The defendant's theory at trial was that the victim and Valerie were shot by an unidentified gunman, who was attempting to shoot the defendant. In support of this theory, the defendant testified that, as he walked toward his car, he saw two men run toward him. The defendant could not describe the men, but noticed that one of them had a gun. The defendant entered his car and quickly drove away. He noticed, through his rear-view mirror, that one of the unidentified men was shooting at his car. The defendant claimed that he saw Valerie and her children walking as he drove west on 60th Street. The defendant drove to his friend's house and told the friend that someone had shot at him. The defendant then drove to his mother's home, where he was taken into custody.

In support of his theory that a third party was responsible for the shooting, the defendant offered the testimony of two friends, Sidney Cobb and Norman Yancy. Cobb testified that he was in the defendant's apartment shortly before the shooting. He testified that the defendant left the apartment to speak to Johnson and then returned for his red and white Adidas jacket. Cobb testified that the defendant then left again, but did not have a weapon. Cobb left the apartment five seconds later and saw the defendant drive off in a westerly direction. Cobb also saw an individual fire shots at the defendant's moving car, and then run into an alley. Cobb testified that the shooter was 18 or 19 years old, approximately 6 feet 1 inch tall, and wore a blue jogging suit.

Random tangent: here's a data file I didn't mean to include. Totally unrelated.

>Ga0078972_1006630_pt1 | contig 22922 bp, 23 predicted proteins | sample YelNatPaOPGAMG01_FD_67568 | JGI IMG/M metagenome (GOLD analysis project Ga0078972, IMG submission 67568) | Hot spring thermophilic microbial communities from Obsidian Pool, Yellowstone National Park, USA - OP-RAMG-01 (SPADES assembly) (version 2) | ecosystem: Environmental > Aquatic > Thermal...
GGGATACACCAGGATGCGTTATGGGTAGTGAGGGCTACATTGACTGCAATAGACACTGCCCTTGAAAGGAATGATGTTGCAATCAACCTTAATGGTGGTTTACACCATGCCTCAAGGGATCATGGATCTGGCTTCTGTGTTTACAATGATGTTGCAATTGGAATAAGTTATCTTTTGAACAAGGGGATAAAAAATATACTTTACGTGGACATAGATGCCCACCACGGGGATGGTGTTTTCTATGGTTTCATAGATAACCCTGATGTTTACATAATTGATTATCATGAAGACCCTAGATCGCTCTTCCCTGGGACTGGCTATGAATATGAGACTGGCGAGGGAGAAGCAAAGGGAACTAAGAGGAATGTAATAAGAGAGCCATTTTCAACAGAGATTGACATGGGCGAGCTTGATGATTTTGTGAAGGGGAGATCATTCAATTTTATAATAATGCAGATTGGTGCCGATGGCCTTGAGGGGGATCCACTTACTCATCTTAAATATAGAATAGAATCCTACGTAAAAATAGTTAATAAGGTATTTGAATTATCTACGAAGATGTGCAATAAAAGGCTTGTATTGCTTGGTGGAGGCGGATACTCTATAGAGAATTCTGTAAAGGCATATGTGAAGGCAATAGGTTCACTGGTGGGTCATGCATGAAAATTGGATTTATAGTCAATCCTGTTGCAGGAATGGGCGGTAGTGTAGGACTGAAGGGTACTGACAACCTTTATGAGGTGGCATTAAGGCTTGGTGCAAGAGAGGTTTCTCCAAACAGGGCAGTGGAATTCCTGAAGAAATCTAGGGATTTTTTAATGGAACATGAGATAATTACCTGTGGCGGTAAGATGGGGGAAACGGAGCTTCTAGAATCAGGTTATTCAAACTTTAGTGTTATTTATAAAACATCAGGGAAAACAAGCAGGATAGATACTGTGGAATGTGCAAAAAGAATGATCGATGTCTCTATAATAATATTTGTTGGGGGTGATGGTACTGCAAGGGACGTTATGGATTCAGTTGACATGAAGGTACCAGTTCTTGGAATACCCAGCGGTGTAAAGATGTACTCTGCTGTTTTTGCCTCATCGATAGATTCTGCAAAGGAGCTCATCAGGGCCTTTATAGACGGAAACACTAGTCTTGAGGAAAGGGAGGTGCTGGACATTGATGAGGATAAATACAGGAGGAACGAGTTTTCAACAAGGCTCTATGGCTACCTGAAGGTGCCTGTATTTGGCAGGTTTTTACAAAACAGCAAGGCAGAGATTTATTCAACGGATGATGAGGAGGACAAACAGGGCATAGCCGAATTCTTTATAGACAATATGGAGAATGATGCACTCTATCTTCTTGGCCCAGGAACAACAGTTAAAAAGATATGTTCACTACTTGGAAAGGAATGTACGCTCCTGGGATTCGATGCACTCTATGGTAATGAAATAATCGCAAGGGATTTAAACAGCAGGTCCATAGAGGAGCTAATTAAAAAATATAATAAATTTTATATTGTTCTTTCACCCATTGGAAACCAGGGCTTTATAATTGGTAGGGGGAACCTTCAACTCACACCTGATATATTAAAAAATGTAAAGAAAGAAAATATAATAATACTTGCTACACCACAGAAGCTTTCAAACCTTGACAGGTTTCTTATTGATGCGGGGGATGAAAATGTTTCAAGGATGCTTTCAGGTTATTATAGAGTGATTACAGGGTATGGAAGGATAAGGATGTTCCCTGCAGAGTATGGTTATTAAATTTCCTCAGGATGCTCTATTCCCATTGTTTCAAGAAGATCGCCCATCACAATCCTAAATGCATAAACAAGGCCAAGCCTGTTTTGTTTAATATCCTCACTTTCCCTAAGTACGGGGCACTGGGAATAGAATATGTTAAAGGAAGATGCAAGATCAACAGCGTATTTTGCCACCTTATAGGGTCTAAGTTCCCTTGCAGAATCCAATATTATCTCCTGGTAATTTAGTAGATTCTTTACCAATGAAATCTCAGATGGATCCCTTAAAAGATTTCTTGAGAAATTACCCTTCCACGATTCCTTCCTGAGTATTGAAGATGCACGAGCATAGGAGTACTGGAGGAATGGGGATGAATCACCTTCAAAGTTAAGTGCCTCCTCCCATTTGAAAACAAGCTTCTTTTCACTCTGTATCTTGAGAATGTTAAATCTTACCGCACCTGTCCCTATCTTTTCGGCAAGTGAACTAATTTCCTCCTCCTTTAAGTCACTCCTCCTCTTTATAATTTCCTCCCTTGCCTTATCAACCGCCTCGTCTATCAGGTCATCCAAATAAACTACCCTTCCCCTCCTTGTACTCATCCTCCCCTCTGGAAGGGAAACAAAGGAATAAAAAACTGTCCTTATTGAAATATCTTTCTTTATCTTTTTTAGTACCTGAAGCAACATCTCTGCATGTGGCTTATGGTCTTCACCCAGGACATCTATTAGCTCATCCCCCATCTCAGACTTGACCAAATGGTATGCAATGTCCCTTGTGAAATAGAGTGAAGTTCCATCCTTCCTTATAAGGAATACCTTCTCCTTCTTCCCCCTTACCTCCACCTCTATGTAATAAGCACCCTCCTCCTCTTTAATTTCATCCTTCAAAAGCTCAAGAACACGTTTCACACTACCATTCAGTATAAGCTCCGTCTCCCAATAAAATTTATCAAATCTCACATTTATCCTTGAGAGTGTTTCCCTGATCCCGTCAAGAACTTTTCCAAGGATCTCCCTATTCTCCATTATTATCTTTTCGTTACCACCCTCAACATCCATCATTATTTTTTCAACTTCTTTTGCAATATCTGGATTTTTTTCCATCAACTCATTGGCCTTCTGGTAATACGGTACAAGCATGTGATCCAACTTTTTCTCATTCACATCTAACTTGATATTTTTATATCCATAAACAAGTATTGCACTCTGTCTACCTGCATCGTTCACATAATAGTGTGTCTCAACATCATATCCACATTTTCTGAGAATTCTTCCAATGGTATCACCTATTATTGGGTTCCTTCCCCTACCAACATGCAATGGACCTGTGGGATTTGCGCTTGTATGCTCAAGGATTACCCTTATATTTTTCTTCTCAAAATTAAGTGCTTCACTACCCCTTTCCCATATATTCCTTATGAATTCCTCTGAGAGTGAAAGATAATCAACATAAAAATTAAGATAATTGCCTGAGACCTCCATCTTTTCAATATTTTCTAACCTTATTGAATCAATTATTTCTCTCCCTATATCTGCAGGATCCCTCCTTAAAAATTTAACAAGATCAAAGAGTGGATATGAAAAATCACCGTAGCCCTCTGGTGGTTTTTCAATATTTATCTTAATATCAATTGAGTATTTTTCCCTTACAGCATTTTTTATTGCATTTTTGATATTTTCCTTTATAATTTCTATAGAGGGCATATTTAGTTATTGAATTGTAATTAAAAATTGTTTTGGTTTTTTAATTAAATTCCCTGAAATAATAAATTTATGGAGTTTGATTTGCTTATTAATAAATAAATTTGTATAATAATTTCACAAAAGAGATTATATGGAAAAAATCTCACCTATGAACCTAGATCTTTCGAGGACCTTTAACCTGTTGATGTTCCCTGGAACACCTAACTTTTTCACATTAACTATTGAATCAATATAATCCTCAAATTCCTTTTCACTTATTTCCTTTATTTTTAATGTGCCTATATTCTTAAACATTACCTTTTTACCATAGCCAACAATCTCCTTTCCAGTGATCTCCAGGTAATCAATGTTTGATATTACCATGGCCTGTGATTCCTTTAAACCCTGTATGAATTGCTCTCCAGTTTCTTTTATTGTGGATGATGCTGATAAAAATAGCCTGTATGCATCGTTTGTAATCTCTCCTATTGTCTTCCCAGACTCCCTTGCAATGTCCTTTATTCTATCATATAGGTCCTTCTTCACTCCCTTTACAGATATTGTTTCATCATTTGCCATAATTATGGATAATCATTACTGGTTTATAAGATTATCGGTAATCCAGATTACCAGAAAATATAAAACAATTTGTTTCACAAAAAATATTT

Yancy testified that he saw two men arguing across the street from his house. He later saw a man shooting a gun in a westerly direction. Yancy then saw a dark-blue or black sports car, possibly an IROC, back into the alley, pick up the shooter, and then drive west on 60th Street. He described the shooter as a light-skinned man, wearing a blue and black outfit. On cross-examination, Yancy denied that he had previously described the shooter as a 20- to 30-year-old man, 6 feet 5 inches tall and light-skinned. Both Cobb and Yancy testified that they told defendant's attorney what they saw, but did not notify the police or State's Attorney's office about the incident they observed until trial. In rebuttal, the State introduced two stipulations that it had entered with defense counsel. The parties first stipulated that Yancy told defense counsel during a meeting in defense counsel's office in April 1989, at which defendant's sister was present, that the driver of the car that picked up the shooter was light-skinned, thin, 20 to 30 years old and approximately 6 feet 5 inches tall. The State and defense counsel also stipulated that Cobb told defense counsel that the defendant wore his red and white Adidas jacket during his argument with Johnson. In surrebuttal, defendant testified that he did not wear the jacket during his argument with Johnson.

The appellate court held that the defendant was deprived of the effective assistance of counsel because defense counsel entered into the above-delineated stipulations relating to the prior inconsistent statements of Cobb and Yancy. (248 Ill. App. 3d at 24.) The appellate court found that defense counsel's stipulations impeached and destroyed the credibility of the only witnesses to corroborate the defendant's version of events, and therefore, were not a matter of trial strategy. (248 Ill. App. 3d at 24-25.) Accordingly, the appellate court reversed the defendant's convictions and remanded the cause for a new trial.

ANALYSIS

I. Ineffective Assistance ...